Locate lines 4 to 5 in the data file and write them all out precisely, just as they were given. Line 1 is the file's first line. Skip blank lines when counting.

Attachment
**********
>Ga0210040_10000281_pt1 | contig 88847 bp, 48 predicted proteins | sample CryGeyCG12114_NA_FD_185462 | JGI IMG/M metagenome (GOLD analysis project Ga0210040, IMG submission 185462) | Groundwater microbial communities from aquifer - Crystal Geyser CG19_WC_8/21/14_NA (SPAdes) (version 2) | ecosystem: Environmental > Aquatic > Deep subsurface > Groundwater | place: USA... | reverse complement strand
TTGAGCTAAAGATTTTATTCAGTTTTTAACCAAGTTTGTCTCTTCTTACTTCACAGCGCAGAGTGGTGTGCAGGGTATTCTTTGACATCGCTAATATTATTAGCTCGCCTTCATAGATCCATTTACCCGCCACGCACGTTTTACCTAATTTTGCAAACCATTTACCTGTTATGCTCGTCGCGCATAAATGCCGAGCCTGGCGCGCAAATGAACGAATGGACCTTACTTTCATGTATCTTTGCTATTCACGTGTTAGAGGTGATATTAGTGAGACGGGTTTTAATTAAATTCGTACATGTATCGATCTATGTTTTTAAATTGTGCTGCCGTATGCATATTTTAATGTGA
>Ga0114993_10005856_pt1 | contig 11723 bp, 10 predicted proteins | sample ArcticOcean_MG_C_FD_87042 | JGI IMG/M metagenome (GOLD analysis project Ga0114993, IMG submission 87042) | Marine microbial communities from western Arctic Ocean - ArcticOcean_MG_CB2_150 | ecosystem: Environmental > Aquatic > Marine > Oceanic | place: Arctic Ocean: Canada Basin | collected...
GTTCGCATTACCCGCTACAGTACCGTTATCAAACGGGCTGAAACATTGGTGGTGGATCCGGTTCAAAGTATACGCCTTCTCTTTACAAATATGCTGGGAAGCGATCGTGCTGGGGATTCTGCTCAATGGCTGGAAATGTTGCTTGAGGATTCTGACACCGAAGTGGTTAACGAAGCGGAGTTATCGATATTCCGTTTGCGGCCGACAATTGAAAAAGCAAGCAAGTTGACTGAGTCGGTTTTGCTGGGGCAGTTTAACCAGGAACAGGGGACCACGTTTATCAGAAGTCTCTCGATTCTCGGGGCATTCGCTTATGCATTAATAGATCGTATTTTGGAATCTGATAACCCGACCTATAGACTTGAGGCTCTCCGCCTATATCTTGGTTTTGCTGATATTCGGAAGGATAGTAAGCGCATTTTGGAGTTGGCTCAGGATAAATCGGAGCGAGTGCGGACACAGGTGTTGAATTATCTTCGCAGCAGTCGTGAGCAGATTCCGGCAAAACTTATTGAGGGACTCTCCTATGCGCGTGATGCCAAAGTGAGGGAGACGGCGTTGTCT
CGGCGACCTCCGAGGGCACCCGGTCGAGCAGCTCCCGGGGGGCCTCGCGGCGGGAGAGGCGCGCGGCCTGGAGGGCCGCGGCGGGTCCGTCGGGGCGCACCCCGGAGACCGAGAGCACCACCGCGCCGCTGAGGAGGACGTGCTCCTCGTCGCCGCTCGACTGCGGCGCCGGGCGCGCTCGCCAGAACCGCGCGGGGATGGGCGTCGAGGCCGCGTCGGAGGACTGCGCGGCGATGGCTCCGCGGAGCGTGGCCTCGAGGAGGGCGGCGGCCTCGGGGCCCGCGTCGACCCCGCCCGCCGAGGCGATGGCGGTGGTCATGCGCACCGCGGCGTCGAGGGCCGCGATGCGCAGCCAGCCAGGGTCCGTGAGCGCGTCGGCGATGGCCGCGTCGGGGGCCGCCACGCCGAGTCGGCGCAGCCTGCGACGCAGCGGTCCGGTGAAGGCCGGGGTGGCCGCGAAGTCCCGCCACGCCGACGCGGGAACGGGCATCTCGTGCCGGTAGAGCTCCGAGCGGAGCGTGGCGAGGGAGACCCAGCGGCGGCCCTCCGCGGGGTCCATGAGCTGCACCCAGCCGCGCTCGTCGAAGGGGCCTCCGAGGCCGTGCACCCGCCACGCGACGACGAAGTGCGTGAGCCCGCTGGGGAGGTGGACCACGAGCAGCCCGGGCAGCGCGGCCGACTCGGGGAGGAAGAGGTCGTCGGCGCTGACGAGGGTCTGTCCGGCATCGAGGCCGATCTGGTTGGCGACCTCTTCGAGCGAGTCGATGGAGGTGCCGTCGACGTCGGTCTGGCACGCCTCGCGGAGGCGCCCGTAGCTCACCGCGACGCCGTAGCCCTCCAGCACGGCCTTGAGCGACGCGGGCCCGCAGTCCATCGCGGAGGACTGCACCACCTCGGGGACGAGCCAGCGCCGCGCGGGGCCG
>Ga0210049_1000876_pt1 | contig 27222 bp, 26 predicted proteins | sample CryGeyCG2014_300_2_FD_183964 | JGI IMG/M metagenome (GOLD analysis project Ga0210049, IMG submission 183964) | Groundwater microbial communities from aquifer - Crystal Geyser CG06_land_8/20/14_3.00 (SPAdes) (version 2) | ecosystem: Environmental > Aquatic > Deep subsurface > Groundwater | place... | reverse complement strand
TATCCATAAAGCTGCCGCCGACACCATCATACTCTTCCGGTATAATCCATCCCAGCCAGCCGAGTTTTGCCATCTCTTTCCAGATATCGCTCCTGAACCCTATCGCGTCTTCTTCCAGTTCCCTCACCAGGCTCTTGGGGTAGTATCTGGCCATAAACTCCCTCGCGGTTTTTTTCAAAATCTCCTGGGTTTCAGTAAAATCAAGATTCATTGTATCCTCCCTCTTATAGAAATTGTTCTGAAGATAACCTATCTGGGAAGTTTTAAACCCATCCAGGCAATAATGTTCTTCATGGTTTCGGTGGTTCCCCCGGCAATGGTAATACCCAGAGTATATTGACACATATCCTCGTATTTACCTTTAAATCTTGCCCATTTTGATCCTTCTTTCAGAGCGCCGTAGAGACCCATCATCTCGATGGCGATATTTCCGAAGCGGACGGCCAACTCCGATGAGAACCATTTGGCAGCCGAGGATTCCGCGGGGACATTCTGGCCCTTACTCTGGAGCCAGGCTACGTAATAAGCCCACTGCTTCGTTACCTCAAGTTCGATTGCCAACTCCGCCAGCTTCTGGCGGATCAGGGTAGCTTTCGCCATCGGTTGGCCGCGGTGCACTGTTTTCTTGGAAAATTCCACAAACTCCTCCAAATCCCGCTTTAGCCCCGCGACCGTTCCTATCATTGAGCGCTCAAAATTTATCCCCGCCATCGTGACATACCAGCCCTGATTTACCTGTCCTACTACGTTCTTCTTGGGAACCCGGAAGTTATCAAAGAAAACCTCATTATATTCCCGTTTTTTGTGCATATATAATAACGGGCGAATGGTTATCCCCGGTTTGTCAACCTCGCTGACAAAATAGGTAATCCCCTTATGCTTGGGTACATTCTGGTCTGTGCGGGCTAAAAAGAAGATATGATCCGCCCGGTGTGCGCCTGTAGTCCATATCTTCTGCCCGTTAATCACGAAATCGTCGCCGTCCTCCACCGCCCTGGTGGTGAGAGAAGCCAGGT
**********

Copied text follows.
GTTCGCATTACCCGCTACAGTACCGTTATCAAACGGGCTGAAACATTGGTGGTGGATCCGGTTCAAAGTATACGCCTTCTCTTTACAAATATGCTGGGAAGCGATCGTGCTGGGGATTCTGCTCAATGGCTGGAAATGTTGCTTGAGGATTCTGACACCGAAGTGGTTAACGAAGCGGAGTTATCGATATTCCGTTTGCGGCCGACAATTGAAAAAGCAAGCAAGTTGACTGAGTCGGTTTTGCTGGGGCAGTTTAACCAGGAACAGGGGACCACGTTTATCAGAAGTCTCTCGATTCTCGGGGCATTCGCTTATGCATTAATAGATCGTATTTTGGAATCTGATAACCCGACCTATAGACTTGAGGCTCTCCGCCTATATCTTGGTTTTGCTGATATTCGGAAGGATAGTAAGCGCATTTTGGAGTTGGCTCAGGATAAATCGGAGCGAGTGCGGACACAGGTGTTGAATTATCTTCGCAGCAGTCGTGAGCAGATTCCGGCAAAACTTATTGAGGGACTCTCCTATGCGCGTGATGCCAAAGTGAGGGAGACGGCGTTGTCT
CGGCGACCTCCGAGGGCACCCGGTCGAGCAGCTCCCGGGGGGCCTCGCGGCGGGAGAGGCGCGCGGCCTGGAGGGCCGCGGCGGGTCCGTCGGGGCGCACCCCGGAGACCGAGAGCACCACCGCGCCGCTGAGGAGGACGTGCTCCTCGTCGCCGCTCGACTGCGGCGCCGGGCGCGCTCGCCAGAACCGCGCGGGGATGGGCGTCGAGGCCGCGTCGGAGGACTGCGCGGCGATGGCTCCGCGGAGCGTGGCCTCGAGGAGGGCGGCGGCCTCGGGGCCCGCGTCGACCCCGCCCGCCGAGGCGATGGCGGTGGTCATGCGCACCGCGGCGTCGAGGGCCGCGATGCGCAGCCAGCCAGGGTCCGTGAGCGCGTCGGCGATGGCCGCGTCGGGGGCCGCCACGCCGAGTCGGCGCAGCCTGCGACGCAGCGGTCCGGTGAAGGCCGGGGTGGCCGCGAAGTCCCGCCACGCCGACGCGGGAACGGGCATCTCGTGCCGGTAGAGCTCCGAGCGGAGCGTGGCGAGGGAGACCCAGCGGCGGCCCTCCGCGGGGTCCATGAGCTGCACCCAGCCGCGCTCGTCGAAGGGGCCTCCGAGGCCGTGCACCCGCCACGCGACGACGAAGTGCGTGAGCCCGCTGGGGAGGTGGACCACGAGCAGCCCGGGCAGCGCGGCCGACTCGGGGAGGAAGAGGTCGTCGGCGCTGACGAGGGTCTGTCCGGCATCGAGGCCGATCTGGTTGGCGACCTCTTCGAGCGAGTCGATGGAGGTGCCGTCGACGTCGGTCTGGCACGCCTCGCGGAGGCGCCCGTAGCTCACCGCGACGCCGTAGCCCTCCAGCACGGCCTTGAGCGACGCGGGCCCGCAGTCCATCGCGGAGGACTGCACCACCTCGGGGACGAGCCAGCGCCGCGCGGGGCCG